1636 — Harvard founded. It was the first college in the colonies that were to become the United States. It roughly followed the model of Cambridge and Oxford in England (two of the world’s oldest institutions), as the Massachusetts Bay Colony had many residents who attended those schools. To a large degree, Harvard focused on training clergymen in order “to advance learning and perpetuate it to posterity, dreading to leave an illiterate ministry to the churches.” Training clergymen wasn’t the only emphasis though; of Harvard’s first 500 graduates, only about half went into ministry. There were other possible studies that could lead to careers as public officials, physicians, lawyers — other leadership roles in local communities. Students of early Harvard were studying a largely classical (what we’d now call liberal arts) curriculum of Latin, Greek studies, civic law, theology, etc.
1693 — It took almost 60 more years for a second college to be founded, William & Mary. It was an Anglican institution, and required students to be members of the Church of England. In addition, professors had to declare their adherence to the Thirty-Nine Articles. While you could study philosophy as well as “natural” philosophy (math, physics, etc.), this education was mostly in preparation to become a minister.
1700 — Tuition is up to about 10 shillings per quarter, which amounted to the cost of about a pair of shoes and two pairs of stockings. This cost was not prohibitive for most families. So, why didn’t more people go to college? It was more about practicality. The family farm or business could ill afford to lose an able-bodied young man for a period of multiple years. It not only was a couple years of lost income, but when living costs were factored in for students (almost entirely paid for by parents), the cost just was not worth it for the vast majority of colonists. It was an elite group of people who attended; in fact, for its first 150 years, Harvard graduates were listed by the family’s social rank rather than alphabetically.
1776 — By the time of the Revolutionary War, there were nine colleges in the states. Enrollment up to this point was still quite small (rarely ever exceeding 100 students per graduating class), but those who did attend college became community and political leaders. Thomas Jefferson, James Madison, Alexander Hamilton, and George Washington are just a few of our college-educated forefathers. It should be noted that not all early college-educated men earned completed degrees — there was no stigma in “dropping out,” so, many of them attended for a year and two and then left to pursue careers. As John Thelin notes in A History of American Higher Education, “Going to college was not a prerequisite to the practice of the learned professions. Learning often took place outside the academy in various forms of apprenticeship.” So why did people attend college? It was about prestige, status, and civic leadership/power.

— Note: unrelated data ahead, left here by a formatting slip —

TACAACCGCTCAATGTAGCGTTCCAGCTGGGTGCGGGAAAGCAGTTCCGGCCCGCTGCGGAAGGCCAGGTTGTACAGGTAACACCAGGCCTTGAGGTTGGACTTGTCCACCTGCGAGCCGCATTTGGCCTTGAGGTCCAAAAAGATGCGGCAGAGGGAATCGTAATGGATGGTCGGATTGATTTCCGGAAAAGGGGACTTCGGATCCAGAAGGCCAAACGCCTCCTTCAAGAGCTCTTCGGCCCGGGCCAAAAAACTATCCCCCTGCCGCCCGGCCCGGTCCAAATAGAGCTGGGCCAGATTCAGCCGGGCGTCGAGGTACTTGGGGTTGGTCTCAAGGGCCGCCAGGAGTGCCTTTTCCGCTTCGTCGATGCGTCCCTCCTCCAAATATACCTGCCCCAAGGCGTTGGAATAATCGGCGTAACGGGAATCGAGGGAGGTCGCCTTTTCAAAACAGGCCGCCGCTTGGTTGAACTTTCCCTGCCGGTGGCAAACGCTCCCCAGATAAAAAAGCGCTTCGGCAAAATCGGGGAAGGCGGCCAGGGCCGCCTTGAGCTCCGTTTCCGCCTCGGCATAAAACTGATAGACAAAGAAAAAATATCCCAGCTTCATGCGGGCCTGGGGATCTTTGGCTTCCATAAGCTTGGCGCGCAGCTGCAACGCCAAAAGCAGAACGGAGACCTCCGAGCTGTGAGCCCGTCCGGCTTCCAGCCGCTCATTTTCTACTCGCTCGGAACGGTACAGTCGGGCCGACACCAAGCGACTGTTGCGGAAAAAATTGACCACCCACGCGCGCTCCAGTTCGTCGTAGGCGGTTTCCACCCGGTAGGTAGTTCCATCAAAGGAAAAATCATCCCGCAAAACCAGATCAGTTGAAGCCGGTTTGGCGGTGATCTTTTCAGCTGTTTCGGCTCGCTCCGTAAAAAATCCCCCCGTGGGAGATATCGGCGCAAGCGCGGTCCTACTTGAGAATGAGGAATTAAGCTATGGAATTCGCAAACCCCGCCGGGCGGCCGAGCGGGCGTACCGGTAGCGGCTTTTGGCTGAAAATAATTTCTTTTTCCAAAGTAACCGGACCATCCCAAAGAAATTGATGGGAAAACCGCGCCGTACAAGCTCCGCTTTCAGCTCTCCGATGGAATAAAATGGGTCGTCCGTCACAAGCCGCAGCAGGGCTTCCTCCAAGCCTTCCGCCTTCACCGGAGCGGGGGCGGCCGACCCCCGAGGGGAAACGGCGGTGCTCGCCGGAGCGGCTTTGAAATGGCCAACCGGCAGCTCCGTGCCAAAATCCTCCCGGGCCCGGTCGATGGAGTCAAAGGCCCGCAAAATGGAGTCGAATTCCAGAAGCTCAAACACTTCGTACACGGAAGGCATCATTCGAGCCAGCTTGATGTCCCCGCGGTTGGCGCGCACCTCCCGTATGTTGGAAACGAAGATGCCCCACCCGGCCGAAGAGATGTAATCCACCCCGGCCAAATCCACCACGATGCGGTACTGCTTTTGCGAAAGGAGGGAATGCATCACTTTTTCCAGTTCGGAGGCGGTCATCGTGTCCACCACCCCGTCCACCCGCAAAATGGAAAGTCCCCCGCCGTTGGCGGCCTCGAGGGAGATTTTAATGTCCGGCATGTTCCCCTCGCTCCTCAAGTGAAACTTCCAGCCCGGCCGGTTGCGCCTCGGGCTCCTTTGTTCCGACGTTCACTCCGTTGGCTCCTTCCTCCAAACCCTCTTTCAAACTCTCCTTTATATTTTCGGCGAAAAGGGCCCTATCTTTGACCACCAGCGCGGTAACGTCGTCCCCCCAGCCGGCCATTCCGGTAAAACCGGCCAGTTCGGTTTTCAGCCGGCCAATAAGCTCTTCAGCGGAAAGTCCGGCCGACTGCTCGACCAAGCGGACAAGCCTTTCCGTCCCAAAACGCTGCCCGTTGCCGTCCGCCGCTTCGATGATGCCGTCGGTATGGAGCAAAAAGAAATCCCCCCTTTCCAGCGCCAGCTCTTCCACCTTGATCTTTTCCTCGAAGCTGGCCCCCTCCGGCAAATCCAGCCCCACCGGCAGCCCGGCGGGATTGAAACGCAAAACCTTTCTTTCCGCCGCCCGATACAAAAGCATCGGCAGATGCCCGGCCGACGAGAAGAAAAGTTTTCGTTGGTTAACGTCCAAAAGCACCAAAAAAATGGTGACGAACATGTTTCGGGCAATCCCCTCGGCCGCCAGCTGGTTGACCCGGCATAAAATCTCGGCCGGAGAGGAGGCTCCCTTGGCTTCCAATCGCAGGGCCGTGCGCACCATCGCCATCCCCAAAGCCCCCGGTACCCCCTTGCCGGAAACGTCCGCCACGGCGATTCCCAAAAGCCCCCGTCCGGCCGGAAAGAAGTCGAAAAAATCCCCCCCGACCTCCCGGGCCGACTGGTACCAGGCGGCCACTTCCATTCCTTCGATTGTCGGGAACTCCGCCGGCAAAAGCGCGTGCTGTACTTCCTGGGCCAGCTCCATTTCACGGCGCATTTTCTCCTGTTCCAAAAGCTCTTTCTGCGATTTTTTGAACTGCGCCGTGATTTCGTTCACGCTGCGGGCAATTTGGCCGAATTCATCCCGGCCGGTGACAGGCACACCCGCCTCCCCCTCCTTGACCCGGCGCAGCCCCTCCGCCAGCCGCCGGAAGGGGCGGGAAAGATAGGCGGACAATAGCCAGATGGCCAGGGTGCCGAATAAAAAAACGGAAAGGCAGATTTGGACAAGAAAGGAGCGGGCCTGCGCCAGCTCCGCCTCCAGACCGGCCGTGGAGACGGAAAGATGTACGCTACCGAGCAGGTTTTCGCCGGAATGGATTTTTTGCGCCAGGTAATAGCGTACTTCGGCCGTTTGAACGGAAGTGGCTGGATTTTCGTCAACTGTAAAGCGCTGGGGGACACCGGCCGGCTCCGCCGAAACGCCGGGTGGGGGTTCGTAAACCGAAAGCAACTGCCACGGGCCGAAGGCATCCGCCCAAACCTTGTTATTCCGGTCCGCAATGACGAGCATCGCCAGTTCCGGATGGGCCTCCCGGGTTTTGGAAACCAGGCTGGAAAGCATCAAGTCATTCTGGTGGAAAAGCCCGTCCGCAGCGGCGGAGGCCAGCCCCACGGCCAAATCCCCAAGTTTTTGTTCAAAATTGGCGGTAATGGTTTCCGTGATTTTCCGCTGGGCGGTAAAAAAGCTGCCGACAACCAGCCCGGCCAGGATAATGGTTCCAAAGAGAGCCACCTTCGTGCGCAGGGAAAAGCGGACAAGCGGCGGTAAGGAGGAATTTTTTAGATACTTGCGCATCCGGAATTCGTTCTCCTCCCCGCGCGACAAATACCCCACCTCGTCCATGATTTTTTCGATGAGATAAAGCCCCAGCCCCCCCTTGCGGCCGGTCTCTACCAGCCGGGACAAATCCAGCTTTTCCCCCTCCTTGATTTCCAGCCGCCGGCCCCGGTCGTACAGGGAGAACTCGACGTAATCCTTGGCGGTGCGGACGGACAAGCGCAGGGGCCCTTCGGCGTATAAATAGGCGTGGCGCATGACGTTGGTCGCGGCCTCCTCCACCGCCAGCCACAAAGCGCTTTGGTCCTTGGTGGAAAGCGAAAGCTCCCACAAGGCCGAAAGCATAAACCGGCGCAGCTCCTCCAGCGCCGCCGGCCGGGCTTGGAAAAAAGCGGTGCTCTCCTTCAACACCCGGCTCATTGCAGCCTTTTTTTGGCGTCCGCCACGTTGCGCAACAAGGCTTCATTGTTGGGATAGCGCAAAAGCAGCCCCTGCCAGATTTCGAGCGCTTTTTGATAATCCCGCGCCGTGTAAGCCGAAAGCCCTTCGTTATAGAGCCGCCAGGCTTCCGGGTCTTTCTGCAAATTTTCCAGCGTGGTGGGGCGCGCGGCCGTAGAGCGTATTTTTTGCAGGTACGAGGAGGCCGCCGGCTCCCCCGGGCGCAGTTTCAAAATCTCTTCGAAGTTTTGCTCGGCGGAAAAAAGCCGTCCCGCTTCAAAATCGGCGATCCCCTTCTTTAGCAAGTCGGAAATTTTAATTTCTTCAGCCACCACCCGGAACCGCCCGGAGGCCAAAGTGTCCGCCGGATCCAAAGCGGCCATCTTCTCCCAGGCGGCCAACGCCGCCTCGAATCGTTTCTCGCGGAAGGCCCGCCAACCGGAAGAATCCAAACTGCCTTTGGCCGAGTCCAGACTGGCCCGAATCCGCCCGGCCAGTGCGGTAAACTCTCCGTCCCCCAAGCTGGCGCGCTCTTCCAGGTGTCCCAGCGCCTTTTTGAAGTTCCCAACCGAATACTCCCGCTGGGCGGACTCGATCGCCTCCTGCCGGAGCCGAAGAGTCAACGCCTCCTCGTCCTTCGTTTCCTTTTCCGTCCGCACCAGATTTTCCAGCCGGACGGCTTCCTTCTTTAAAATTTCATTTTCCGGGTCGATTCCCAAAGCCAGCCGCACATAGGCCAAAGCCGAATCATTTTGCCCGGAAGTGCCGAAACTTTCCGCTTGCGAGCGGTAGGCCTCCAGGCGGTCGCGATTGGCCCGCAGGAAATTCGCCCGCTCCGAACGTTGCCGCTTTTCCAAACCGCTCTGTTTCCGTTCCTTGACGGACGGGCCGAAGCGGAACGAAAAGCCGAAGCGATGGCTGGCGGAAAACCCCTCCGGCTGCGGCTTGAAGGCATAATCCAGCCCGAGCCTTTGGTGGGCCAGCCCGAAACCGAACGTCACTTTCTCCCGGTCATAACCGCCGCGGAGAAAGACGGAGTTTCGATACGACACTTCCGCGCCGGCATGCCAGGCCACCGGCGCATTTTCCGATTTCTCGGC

Early 1800s — The number of colleges in America doubled in the previous quarter-century to around 20 institutions. While enrollment has gone up, it’s still not popular amongst common folks. Tuition was fairly low and entrance requirements were flexible, so why didn’t more attend college? Thelin explains:
“Given that tuition, room, and board charges at many colleges were minimal, why did more young men and women not opt to enroll? The American economy provides two very different explanations. On the one hand, many families could not afford tuition payments, however low; more important, they could not afford the forgone income or forfeited field labor of an elder child who went from farm to campus. On the other hand, in those areas where the American economy showed signs of enterprise and growth, a college degree—even if affordable and accessible—was perceived as representing lost time for making one’s fortune. This perception held for such high-risk ventures as land development, mining, and business. It also pertained to the learned professions of law and medicine, where academic degrees were seldom if ever necessary for professional practice. The college in this era, then, was but one means of finding one’s place in adult society and economy.”
1825 — University of Virginia opens. This is an important event because the building and founding of the university was championed by Thomas Jefferson, who had a lasting impact on education in America.
After his presidency, Jefferson tackled the issue of education. He wanted to move away from the religious ties to college, and also wanted it to be paid for by the general public so that students who were less wealthy could attend. While he instituted other colleges in Virginia, those functioned more as high schools — teaching science, agriculture, how to make things by hand, etc. But UVA was a different matter. It was to be a proper university. Here, students would become lawyers, doctors, scientists, and government leaders. The university would educate the cream of the crop — those who were destined and guaranteed to be leaders in the community. To prove its separation from the church, in a physical manner, the university was centered around a library rather than a chapel. Jefferson’s hope was that anyone could freely attend, as long as they had the ability — a perfect meritocracy. Well ahead of his time, free public education (in primary schooling) didn’t overtake private education until the late 1800s.